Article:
One valley. Two towns, one Northern the other Southern. Their people had much in common: family ties, religious views, the soil they worked. Only one thing separated them: slavery.
Join us October 26 as we present a dramatization of Ed Ayers' new book, "The Thin Light of Freedom: The Civil War and Emancipation in the Heart of America." Co-written by award-winning historians Abigail Schumann and Sheila Arnold Jones, this presentation highlights the voices of diverse people and their reactions to war, its aftermath, emancipation, and freedom.
William J. Buchanan, a former United States envoy to Sweden and later a refugee in Confederate Richmond wrote that “The new map of America is as yet a blank… when the topographer shall take up his pencil to trace the outline of a renovated continent, he will mark, clear and strong, boundaries and State lines connected by new interests and determined by new power.”
On July 1, 1878, the United States War Department hired Marcus J. Wright (1831-1922) a former Confederate brigadier general from Tennessee, as an agent to help collect records relating to the Civil War. Wright sent a copy of the circular announcing the appointment to his former commander-in-chief, Jefferson Davis, who responded with this letter on July 18, 1878.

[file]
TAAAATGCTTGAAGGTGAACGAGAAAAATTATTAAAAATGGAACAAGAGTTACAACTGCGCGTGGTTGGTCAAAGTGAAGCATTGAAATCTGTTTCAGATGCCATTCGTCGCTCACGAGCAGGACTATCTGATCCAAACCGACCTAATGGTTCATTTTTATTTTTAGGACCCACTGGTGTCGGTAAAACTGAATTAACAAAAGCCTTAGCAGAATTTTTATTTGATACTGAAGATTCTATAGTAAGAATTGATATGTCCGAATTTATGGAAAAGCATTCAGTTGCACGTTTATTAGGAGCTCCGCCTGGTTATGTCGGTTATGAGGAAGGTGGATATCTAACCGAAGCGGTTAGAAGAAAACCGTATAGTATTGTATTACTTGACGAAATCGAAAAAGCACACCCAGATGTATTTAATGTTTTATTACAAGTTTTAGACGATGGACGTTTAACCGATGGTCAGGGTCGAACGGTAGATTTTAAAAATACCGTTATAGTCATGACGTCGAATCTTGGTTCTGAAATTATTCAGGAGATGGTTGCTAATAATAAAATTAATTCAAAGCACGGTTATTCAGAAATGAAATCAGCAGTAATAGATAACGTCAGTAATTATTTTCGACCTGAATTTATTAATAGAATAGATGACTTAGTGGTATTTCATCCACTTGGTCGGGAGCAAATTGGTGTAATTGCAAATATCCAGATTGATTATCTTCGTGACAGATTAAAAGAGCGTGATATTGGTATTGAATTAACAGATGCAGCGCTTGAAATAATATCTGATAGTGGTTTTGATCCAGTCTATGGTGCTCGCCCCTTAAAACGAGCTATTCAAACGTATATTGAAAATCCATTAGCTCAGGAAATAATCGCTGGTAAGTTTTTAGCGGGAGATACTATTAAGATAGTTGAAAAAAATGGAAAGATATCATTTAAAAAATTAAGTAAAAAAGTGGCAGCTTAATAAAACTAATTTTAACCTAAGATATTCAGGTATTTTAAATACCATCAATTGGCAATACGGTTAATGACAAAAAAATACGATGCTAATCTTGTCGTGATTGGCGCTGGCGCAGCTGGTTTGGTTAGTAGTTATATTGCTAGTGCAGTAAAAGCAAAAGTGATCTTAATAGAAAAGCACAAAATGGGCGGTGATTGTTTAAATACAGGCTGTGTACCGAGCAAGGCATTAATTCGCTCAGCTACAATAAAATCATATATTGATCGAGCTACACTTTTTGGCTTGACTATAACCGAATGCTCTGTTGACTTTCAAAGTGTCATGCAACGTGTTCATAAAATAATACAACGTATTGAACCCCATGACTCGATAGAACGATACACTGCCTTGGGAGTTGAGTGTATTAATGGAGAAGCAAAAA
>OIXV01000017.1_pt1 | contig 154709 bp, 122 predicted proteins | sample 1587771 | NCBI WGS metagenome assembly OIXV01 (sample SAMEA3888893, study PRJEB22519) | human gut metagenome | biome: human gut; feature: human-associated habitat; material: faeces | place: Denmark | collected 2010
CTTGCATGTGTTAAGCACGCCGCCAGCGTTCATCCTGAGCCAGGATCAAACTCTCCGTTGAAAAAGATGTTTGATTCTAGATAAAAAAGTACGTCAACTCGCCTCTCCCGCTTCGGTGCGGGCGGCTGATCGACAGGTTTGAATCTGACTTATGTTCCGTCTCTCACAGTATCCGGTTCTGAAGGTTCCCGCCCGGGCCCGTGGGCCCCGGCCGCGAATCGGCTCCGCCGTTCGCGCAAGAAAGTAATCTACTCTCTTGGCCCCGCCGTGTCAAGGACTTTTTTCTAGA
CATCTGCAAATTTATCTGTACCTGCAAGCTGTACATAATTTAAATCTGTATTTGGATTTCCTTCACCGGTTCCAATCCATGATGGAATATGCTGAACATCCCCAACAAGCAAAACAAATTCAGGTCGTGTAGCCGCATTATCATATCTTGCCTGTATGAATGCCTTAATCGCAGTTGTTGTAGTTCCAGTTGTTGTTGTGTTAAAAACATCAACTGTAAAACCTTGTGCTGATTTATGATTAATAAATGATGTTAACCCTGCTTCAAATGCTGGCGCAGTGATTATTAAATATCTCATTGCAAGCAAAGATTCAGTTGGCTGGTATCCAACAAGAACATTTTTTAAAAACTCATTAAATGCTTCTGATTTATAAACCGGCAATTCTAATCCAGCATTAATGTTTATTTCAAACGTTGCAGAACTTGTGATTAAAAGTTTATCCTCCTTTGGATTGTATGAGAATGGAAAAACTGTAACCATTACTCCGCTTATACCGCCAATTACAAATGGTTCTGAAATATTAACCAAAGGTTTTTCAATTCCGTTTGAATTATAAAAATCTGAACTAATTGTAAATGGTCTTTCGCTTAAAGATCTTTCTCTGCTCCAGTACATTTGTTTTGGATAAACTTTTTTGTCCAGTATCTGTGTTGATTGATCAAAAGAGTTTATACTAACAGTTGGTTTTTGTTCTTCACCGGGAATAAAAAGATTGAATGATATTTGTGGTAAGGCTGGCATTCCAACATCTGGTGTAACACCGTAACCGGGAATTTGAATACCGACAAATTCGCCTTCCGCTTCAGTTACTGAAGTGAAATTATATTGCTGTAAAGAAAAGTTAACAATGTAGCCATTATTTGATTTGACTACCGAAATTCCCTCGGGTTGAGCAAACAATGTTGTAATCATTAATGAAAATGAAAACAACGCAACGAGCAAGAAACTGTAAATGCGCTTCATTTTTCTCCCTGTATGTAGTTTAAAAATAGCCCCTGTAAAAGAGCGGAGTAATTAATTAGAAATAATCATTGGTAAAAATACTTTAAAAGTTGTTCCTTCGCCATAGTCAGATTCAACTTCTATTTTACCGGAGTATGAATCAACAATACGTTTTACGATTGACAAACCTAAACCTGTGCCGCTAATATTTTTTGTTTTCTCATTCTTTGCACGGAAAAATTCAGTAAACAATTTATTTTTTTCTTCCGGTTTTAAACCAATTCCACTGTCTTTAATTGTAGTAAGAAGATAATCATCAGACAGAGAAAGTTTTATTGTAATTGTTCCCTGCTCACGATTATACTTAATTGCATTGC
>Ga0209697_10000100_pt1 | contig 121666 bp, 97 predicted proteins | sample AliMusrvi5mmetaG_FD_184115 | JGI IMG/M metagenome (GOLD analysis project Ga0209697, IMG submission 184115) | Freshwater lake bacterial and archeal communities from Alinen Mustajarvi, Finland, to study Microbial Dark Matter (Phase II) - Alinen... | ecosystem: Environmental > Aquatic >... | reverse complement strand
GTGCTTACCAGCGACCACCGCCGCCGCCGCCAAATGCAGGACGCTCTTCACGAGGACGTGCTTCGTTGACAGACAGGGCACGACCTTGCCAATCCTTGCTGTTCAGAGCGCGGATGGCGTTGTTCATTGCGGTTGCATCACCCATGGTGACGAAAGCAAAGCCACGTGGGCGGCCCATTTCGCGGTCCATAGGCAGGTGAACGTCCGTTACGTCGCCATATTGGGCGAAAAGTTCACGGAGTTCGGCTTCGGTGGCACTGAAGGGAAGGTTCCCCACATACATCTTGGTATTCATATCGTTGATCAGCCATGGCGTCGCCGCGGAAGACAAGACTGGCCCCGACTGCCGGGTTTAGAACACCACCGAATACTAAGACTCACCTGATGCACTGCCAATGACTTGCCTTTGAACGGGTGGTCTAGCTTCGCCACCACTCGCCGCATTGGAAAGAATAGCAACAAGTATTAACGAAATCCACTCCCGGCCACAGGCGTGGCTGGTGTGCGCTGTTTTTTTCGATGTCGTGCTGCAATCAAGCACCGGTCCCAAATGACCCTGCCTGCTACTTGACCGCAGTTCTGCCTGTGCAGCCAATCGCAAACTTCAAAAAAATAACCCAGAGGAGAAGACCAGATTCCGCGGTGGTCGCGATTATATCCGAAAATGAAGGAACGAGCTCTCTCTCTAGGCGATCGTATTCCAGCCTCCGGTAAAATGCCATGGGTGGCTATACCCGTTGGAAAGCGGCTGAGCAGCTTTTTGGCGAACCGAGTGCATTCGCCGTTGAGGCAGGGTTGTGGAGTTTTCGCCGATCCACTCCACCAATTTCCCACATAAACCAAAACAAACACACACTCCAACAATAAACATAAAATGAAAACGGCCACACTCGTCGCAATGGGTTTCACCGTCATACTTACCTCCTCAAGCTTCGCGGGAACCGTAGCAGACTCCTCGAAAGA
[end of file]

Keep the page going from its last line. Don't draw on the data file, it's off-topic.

Some editors called it the “great obscuration,” but despite the lighthearted superstition, Americans were extremely well informed about the total eclipse of October 19, 1865.
Ancient and early modern astronomers had long ago developed the principles used to predict solar and lunar eclipses and by the 1800s, American scientists could describe in great detail the timing and path of “obscurations.”
The most popular subjects of sketches by Civil War soldiers were their camps – no doubt a product of the amount of time they spent in those camps. Highlighted here are two such sketches from the Museum’s collections: a simple pencil and ink sketch of a simple camp at Neil’s Dam, Virginia, 1861, by Pvt. Kennedy Palmer of Company H, 13th Virginia Infantry, and a more elaborate sketch of the more elaborate winter quarters of an artillery battalion in Albemarle County, Virginia, 1863-1864.